Getting to Yes, And

Michael Gervais: The First Rule of Mastery


Michael Gervais

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Kelly sits down with high performance psychologist Michael Gervais to talk about his new book "The First Rule of Mastery: Stop Worrying About What People Think of You."

I think it’s probably obvious for people to understand how one’s identity is at the heart of people who are labeled as performers – like actors, improvisors or athletes – but it’s true of all of us, right?

“I 100 percent agree about the intimacy of the arts and the the intimate personal nature of that work is at play. It’s because you're choosing words and how to express the words or notes, or whatever it might be; and at the same time, in the athletic world, while they're trying to get a strike, or whatever it might be, it is their identity that is fully wrapped into what they do. And so it is their canvas and the way they contort their body or the way they can see something is sometimes unfortunately a referendum on their identity and who they are. And that's not just unique for sport athletes. That is something that any young talent will walk themselves into.”

And we have to understand that this need to be approved of is an evolutionary trait.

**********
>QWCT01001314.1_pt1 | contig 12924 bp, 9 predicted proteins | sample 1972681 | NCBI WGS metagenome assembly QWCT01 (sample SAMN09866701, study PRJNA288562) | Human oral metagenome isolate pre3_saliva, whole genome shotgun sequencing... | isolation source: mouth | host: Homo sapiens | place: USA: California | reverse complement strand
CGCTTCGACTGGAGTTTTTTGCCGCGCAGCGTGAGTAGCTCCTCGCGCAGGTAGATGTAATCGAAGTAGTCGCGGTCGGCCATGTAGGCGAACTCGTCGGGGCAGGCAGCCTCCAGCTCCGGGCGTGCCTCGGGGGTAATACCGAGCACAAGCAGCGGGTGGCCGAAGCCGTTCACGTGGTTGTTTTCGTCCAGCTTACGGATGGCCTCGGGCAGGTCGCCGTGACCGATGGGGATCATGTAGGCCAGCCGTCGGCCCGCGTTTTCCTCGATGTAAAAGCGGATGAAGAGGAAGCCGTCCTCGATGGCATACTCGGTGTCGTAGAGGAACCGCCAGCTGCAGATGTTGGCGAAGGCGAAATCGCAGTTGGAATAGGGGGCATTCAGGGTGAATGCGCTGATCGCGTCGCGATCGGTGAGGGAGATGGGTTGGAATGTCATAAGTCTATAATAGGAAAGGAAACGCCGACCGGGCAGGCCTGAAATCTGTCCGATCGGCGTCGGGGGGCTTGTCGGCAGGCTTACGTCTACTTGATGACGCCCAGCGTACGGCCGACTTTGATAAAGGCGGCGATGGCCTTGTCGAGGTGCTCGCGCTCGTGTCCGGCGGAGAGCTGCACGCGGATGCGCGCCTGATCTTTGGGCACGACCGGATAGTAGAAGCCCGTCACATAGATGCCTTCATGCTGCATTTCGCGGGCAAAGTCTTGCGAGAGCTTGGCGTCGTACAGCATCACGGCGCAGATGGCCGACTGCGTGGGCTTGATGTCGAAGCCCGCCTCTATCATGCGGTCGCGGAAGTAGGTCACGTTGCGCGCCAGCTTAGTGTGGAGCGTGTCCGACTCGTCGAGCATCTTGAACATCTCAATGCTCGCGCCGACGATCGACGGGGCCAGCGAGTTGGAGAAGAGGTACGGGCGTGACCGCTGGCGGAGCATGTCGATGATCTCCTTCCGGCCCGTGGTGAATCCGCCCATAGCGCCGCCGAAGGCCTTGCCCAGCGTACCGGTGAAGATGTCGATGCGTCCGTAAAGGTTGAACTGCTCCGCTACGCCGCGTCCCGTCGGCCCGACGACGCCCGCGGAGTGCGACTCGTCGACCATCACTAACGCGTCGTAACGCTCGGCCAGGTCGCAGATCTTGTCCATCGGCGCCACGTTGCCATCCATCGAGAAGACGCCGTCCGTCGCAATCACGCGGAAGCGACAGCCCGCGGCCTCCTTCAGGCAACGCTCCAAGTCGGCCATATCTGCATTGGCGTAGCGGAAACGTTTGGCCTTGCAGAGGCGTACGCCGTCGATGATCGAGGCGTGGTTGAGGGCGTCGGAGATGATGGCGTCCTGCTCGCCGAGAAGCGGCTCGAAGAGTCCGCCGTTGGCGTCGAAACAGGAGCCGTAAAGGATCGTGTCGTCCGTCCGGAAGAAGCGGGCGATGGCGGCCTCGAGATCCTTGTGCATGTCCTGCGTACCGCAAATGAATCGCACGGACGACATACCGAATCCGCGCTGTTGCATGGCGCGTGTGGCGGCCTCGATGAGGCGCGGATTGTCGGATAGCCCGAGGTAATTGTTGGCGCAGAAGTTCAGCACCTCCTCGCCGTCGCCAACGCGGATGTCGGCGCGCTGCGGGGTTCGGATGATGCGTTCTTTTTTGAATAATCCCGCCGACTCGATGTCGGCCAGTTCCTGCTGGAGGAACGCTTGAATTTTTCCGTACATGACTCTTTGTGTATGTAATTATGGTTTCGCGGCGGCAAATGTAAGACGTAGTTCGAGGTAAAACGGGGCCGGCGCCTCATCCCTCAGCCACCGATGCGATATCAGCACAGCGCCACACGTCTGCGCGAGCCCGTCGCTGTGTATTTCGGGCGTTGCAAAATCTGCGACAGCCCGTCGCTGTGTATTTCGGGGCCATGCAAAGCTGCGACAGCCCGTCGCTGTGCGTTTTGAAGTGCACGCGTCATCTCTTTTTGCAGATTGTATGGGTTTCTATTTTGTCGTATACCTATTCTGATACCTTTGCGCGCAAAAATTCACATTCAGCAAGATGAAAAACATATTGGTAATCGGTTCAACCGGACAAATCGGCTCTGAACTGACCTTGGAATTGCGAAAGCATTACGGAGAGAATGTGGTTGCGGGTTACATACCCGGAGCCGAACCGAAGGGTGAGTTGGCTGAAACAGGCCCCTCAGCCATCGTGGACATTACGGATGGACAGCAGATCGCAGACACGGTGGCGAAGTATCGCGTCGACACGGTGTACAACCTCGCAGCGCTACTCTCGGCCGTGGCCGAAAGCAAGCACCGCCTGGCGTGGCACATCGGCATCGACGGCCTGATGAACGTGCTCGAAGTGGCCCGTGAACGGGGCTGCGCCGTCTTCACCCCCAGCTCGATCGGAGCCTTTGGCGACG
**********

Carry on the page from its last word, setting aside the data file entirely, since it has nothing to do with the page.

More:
"What the narrative that they're working on themselves is, how do I give myself over to the thing that I love, because what I'm paying attention to is the critique and the judgment of not being good enough. I create this false narrative that I need to be perfect to be okay. And when I started noticing that this was a real trend for them and I was quietly nodding like, yeah, me, too. And then I did a bit of research on what neurobiology is associated with this psychology. We come to find out that we are deeply wired to be connected, and that deep wiring is connected to tribal days when we had to be connected to the tribe, because if we're kicked out for poor performance our survival was likely in peril.”

All of this is so improv related – because in your first class we’re working on the individual to stop judging themselves and judging others.

“Just as a pause in our conversation, I love what you guys have done and what you're doing. Thank you. The work around improv and being able to be creative on the spot, and the requirement to be in the present moment to do just that is a tactical tool. As a psychologist trying to get people loose and have fun and realize that if they just tune a little bit deeper, they can solve things. There's unlocks for you. If you could just get this anxiousness out of the way you can dive deep into full focus: that’s what you guys do and it is phenomenal.”

Photo Credit: Alex Wood

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